I was in Ottawa this week for a few days, doing some intense research and writing at St. Paul's University. It has, by the way, a wonderful theology collection.
I spent a bit of time thumbing through the 1960s theological collosus', Karl Rahner's, works, especially his multi-volume Theological Investigations. Rahner is very smart, but very boring and, in my humble opinion, not all that orthodox. I said that throughout my students days and continue to say it, to the dismay of most of my teachers.
But a few thoughts.
1. Mode. Rahner writes as a fundamental theologian. All his writings address topics from that perspective. You need to bear that in mind.
2. The new. Everything seemed revolutionary in the 60s, like they were inventing the answer to all of mankind's problems. This is a problem. Why? Because people tend to vest too much faith in 'experts.' That is what happens when you get rid of tradition. So it was with Rahner: everything he said was considered not only the truth, but final. And yet Rahner was as much a product and a victim of his own time. Like all lefties, he liked to pontificate about the future, and say stuff like "things can never go back to the way they were." How does he know that? But that maxim became axiomatic for liberals. We can't go back in time, to before multiculturalism, ecumenism, Darwinism, therefore, tradition is obsolete.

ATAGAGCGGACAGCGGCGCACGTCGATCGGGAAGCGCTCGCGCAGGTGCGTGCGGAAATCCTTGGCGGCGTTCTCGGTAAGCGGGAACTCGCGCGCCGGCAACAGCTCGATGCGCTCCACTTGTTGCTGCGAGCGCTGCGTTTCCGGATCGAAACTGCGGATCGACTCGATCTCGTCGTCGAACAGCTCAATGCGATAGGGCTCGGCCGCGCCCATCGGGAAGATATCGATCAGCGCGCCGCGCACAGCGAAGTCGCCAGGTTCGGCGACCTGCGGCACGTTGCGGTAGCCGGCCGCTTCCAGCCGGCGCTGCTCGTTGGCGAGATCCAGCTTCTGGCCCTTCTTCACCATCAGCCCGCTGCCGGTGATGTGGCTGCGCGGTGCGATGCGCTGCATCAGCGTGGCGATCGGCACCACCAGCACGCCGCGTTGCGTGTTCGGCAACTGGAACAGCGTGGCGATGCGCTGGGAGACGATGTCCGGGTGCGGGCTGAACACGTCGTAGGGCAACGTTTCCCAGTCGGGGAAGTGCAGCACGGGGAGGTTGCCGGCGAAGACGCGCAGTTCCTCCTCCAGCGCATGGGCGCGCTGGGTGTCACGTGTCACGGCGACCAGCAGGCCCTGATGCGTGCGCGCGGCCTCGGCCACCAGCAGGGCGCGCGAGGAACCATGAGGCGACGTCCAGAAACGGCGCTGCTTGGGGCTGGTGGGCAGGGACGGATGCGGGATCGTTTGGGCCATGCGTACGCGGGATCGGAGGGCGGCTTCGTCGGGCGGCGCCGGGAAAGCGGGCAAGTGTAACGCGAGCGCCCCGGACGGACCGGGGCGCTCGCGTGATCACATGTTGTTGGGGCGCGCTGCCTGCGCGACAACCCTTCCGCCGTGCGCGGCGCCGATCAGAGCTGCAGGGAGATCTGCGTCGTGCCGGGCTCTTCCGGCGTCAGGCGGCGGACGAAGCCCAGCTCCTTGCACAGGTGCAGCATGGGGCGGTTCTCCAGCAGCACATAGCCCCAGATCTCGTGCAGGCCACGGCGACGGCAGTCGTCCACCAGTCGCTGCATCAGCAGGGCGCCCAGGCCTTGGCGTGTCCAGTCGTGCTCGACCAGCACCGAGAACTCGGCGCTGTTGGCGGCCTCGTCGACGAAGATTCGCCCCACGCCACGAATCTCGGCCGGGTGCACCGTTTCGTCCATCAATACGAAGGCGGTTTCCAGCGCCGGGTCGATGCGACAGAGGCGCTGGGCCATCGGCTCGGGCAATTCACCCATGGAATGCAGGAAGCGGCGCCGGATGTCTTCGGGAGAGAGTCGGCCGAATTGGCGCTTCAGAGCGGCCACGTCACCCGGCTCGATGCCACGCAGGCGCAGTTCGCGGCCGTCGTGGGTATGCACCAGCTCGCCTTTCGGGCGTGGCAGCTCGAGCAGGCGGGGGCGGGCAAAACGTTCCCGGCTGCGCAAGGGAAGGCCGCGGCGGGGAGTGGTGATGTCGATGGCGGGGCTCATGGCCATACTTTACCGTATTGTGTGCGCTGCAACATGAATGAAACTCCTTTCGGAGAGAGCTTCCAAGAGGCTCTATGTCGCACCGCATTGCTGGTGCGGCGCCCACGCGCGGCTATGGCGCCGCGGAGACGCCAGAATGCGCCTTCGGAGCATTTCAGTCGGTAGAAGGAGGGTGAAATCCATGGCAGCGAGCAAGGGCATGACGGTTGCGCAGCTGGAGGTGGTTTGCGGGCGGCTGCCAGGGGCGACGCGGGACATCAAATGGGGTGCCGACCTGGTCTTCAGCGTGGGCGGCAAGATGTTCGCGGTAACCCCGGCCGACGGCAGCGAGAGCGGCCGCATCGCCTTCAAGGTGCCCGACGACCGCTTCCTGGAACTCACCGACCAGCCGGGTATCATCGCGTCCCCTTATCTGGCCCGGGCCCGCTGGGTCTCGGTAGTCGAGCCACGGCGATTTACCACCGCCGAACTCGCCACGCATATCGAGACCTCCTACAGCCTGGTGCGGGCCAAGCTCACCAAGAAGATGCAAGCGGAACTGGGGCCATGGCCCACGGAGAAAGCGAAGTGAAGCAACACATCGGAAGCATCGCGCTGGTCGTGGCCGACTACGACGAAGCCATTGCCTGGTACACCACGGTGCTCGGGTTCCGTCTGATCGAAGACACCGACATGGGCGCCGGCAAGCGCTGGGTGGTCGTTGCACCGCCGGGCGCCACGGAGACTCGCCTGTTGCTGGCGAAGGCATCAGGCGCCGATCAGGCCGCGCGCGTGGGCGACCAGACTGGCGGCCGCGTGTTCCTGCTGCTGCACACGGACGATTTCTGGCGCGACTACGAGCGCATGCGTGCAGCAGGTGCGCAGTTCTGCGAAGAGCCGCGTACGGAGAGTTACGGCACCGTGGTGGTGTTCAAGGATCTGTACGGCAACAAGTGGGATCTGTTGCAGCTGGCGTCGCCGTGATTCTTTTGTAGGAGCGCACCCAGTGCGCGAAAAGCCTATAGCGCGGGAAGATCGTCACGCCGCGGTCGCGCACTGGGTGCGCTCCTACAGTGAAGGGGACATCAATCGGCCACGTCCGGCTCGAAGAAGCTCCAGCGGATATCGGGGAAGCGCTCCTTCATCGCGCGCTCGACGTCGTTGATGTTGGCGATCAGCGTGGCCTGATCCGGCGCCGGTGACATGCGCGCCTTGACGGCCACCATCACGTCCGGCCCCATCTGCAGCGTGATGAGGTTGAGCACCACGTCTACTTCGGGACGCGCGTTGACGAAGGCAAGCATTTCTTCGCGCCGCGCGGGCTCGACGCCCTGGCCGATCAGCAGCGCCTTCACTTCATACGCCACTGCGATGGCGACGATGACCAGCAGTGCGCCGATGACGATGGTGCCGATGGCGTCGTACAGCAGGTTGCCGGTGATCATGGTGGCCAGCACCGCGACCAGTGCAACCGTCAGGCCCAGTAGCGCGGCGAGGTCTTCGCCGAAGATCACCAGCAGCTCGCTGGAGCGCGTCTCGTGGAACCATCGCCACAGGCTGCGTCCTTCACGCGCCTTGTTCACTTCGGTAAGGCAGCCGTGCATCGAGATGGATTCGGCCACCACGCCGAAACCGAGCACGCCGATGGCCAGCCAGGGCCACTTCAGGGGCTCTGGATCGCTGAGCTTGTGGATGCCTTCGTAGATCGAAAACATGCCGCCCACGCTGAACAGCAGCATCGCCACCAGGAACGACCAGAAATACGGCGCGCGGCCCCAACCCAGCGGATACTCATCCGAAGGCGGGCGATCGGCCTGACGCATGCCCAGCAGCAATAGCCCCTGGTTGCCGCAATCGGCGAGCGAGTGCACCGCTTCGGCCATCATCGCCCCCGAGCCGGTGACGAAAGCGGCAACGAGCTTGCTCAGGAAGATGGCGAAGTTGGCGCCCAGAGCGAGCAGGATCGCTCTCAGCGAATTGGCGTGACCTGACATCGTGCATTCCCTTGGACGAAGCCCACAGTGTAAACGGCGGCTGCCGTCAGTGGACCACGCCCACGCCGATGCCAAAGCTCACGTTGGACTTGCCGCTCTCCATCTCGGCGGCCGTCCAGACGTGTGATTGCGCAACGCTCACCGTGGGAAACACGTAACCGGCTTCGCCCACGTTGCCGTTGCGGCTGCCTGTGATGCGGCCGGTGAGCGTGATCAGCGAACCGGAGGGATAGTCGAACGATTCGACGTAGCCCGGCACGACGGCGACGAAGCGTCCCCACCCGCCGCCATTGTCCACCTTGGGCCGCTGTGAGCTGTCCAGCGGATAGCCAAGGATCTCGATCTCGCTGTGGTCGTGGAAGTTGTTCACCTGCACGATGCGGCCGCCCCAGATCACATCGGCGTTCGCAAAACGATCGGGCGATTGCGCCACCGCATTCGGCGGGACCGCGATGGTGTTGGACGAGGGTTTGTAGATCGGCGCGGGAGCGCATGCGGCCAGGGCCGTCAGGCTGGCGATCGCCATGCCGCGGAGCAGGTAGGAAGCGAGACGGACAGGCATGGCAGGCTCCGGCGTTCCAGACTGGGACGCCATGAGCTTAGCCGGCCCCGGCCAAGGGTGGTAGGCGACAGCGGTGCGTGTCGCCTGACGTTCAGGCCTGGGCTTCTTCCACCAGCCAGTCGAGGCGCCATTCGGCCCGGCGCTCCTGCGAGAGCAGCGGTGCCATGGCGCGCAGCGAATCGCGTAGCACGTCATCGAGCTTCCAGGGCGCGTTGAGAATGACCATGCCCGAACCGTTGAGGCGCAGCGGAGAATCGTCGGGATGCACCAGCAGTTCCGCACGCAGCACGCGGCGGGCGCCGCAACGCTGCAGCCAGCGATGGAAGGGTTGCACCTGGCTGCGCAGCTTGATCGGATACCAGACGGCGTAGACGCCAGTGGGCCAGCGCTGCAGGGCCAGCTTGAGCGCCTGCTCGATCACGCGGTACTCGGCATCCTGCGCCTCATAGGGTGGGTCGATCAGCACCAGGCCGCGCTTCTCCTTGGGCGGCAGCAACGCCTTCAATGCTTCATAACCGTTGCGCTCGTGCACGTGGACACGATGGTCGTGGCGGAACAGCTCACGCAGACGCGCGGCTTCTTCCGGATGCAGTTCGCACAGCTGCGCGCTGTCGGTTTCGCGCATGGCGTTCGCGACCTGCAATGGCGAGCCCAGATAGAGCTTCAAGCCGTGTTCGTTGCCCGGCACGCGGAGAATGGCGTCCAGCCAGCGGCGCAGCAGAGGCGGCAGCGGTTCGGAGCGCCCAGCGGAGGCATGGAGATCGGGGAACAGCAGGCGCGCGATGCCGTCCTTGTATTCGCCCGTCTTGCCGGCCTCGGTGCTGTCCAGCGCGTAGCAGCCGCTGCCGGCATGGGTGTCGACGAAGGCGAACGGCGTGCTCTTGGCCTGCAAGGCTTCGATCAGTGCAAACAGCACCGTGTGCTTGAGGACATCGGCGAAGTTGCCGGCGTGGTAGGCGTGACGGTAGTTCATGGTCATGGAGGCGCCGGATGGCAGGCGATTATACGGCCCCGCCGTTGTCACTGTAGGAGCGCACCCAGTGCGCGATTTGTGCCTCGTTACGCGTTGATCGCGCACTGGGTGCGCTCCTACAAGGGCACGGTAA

3. Live by the sword... Read his essay on Humane Vitae. Now apply everything he said about that unpopular encyclical to everything Pope Francis writes. Not nice is it? Just as Humane Vitae did not qualify for Rahner as definitive teaching because of X, Y, and Z, by the same measure feel free to ignore everything Pope Francis writes.
I will still continue to read Rahner, because I read everything and he was a genius. But, oh what a spoonful of humility liberals need to take to offset their bad case of "the history of right now."